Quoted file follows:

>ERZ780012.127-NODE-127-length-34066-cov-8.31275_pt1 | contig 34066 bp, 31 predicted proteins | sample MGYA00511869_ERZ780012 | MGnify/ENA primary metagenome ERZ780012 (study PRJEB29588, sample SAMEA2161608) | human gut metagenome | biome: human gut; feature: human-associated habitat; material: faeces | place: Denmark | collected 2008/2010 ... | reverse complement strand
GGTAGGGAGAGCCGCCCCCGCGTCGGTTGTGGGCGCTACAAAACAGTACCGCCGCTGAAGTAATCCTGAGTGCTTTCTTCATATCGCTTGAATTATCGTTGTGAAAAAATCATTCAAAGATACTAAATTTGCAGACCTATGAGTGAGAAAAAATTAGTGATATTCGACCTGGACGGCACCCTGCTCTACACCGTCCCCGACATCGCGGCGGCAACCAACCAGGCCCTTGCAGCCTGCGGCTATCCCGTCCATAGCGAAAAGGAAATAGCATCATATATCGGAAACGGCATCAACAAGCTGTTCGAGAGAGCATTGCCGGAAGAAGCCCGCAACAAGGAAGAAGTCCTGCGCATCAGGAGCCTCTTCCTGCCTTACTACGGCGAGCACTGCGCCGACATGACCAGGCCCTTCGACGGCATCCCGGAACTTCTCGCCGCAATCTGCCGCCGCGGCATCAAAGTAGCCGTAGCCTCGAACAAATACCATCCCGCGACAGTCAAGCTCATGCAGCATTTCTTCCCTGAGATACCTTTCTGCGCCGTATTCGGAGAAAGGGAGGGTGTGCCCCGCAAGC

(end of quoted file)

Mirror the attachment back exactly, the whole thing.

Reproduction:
>ERZ780012.127-NODE-127-length-34066-cov-8.31275_pt1 | contig 34066 bp, 31 predicted proteins | sample MGYA00511869_ERZ780012 | MGnify/ENA primary metagenome ERZ780012 (study PRJEB29588, sample SAMEA2161608) | human gut metagenome | biome: human gut; feature: human-associated habitat; material: faeces | place: Denmark | collected 2008/2010 ... | reverse complement strand
GGTAGGGAGAGCCGCCCCCGCGTCGGTTGTGGGCGCTACAAAACAGTACCGCCGCTGAAGTAATCCTGAGTGCTTTCTTCATATCGCTTGAATTATCGTTGTGAAAAAATCATTCAAAGATACTAAATTTGCAGACCTATGAGTGAGAAAAAATTAGTGATATTCGACCTGGACGGCACCCTGCTCTACACCGTCCCCGACATCGCGGCGGCAACCAACCAGGCCCTTGCAGCCTGCGGCTATCCCGTCCATAGCGAAAAGGAAATAGCATCATATATCGGAAACGGCATCAACAAGCTGTTCGAGAGAGCATTGCCGGAAGAAGCCCGCAACAAGGAAGAAGTCCTGCGCATCAGGAGCCTCTTCCTGCCTTACTACGGCGAGCACTGCGCCGACATGACCAGGCCCTTCGACGGCATCCCGGAACTTCTCGCCGCAATCTGCCGCCGCGGCATCAAAGTAGCCGTAGCCTCGAACAAATACCATCCCGCGACAGTCAAGCTCATGCAGCATTTCTTCCCTGAGATACCTTTCTGCGCCGTATTCGGAGAAAGGGAGGGTGTGCCCCGCAAGC